Does USB Host always supply power on VBUS?

I know a fair bit about USB, but for some reasons I am not able to answer this question myself.

Does the USB Host port (let's say USB 2.0) always supply 5V on the VBUS pin? If not, how does it detect device connection?

For device (bus-powered case) it is easy to detect host by sensing the VBUS pin, but for this to work USB Host should always provide 5V on the VBUS pin, which results in me asking this question.

One thing I can think of is it can provide 5V, 100mA by default, and more only after successful enumeration. But as far as I have observed, the USB ports on laptop have 5V VBUS enabled by default and not limited to 100mA, so I just want to understand from USB standard point of view.

Any reply will be much appreciated.

A standard classic USB host must always provide VBUS (+5V +- 10%) to a downstream port, so a device can initiate the connect sequence (pull D+ or D- high). The port must provide at least 500 mA (2.0 version) or 900 mA (3.0 version), regardless of whether there is any communication or attachment or else. These are "at least" requirements for classic USB 2.0 and USB 3.0 "high-power ports" and powered hubs, so they can supply more if they wish. The requirements are listed in Section 7.2 of USB 2.0 Specifications. Small battery-powered might have an exception.

NOTE1: VBUS must be supplied by host even in "sleep" (suspend state) mode.

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NOTE2: if a host doesn't drive VBUS high, no attachment would/should occur, even if the device has own power. Connect requests (D+ or D- pull-ups) must occur only if VBUS is present, by USB 2.0 specifications Sec.7.2.1. So it is a spec violation just to "have" the pull-ups, the pull-up must be conditional with VBUS.

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NOTE3: So, no VBUS => no communication. Becuse of this rule, no "partial" or "host-signaling" mode is possible without VBUS.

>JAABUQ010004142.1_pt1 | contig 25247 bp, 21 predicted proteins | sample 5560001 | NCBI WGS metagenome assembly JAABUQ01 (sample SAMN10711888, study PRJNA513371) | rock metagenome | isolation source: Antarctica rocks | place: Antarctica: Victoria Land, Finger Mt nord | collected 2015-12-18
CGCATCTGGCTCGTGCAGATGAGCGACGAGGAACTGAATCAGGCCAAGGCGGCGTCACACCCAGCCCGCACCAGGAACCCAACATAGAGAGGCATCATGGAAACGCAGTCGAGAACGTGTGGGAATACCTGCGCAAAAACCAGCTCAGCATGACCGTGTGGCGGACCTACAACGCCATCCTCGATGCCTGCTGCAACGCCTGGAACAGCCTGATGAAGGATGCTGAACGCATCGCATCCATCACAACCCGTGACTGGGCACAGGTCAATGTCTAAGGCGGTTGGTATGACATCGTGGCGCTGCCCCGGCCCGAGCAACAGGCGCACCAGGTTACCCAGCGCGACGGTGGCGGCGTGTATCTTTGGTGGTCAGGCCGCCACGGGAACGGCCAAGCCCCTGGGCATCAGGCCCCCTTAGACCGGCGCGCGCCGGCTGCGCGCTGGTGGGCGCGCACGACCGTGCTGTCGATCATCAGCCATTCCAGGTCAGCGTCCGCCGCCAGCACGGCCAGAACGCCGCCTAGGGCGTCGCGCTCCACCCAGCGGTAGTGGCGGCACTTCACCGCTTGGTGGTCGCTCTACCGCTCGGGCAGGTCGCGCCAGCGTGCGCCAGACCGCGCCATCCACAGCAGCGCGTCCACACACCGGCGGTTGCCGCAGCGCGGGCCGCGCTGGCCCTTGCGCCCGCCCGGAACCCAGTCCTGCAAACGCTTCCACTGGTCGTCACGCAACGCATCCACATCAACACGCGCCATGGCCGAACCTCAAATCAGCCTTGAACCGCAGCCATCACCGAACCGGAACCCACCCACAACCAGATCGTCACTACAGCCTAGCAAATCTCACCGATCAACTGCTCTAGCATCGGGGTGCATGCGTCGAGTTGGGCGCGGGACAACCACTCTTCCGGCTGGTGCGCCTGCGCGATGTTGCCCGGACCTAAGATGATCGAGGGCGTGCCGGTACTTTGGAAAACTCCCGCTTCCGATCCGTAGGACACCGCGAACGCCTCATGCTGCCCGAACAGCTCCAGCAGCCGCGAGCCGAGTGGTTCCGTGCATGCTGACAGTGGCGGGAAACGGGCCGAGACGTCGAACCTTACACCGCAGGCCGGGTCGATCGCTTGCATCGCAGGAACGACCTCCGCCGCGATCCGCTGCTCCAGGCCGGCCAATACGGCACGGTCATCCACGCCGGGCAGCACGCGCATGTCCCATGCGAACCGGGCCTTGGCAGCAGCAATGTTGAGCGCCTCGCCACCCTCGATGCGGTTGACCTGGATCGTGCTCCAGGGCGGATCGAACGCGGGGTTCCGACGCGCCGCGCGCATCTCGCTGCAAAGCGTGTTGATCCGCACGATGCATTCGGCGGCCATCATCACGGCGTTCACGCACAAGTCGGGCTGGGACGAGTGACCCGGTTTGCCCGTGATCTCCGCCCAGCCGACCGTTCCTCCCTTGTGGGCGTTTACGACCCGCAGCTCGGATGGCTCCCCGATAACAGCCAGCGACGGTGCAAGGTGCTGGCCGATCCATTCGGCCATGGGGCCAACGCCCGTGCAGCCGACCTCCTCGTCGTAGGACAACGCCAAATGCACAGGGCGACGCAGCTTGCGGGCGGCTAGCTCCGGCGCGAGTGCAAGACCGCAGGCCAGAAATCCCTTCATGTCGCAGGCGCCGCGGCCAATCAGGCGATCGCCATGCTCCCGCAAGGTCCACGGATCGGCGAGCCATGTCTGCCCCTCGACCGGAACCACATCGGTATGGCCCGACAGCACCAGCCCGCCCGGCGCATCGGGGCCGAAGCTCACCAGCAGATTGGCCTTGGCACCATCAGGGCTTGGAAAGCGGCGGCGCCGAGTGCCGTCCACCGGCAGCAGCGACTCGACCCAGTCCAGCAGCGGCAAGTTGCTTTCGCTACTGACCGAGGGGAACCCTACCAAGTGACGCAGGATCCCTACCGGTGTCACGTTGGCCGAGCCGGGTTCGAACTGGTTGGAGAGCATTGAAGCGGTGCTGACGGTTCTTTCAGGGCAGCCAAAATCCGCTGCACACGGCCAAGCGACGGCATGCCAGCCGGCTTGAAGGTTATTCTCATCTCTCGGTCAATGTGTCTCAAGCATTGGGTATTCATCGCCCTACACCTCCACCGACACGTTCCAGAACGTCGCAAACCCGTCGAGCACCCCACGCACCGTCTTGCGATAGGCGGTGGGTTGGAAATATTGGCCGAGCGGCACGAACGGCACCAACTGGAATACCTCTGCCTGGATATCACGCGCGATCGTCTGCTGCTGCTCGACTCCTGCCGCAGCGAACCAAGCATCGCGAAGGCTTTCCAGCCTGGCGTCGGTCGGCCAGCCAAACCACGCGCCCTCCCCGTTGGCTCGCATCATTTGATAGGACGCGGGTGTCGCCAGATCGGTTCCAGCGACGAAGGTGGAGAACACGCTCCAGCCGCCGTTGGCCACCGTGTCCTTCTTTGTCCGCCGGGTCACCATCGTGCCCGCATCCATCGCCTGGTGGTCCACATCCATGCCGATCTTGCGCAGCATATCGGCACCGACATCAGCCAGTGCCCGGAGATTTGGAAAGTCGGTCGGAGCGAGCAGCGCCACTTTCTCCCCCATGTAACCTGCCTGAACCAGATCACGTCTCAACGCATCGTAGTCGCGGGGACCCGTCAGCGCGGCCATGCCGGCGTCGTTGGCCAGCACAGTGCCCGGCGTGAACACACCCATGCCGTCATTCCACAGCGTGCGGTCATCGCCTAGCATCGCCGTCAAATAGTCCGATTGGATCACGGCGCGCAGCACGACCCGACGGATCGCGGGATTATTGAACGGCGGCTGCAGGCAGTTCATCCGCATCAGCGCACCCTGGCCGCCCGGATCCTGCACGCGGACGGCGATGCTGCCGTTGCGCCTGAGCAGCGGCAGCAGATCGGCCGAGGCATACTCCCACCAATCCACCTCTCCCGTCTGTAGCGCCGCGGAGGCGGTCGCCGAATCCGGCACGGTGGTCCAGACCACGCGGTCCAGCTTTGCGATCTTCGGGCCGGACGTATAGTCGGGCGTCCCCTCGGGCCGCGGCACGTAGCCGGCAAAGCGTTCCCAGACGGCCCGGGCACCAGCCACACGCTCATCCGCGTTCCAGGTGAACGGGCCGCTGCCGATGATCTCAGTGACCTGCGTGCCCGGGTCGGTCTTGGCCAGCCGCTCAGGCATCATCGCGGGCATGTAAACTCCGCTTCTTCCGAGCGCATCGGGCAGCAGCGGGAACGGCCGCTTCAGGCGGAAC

The 500 mA is a requirement for USB HOST. This supply number is frequently confused with a requirement for a USB DEVICE as consumer. A USB device SHOULD NOT draw more than 100 mA upon initial connect stage, and can draw full power only when it gets enumerated and receives "set_configuration ()" command. USB devices report their power requirements in device descriptor, during this inital "100mA" session. If the host has exhausted its power budget, it can stop the enumeration, effectively rejecting the device.

NOTE4: as one can see, there is no "negotiation", it is either "my [host] way", or "freeway".

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NOTE5: USB hosts have no specified means to police actual power consumption from its ports. USB host controllers don't have any registers that can measure/report ports consumption. Therefore a host cannot enforce the 100mA limit to police out bad devices that might violate the 100 mA specification, unless a drastic event of port overcurrent occurs. The compliance to 100 mA limit was thought at the level of USB-IF certification process.

In short, the 500 mA and 100 mA are requirements for different USB entities, one for hosts and hubs, and another for devices, again as described in Section 7.2.1. This is how it works from USB standard point of view.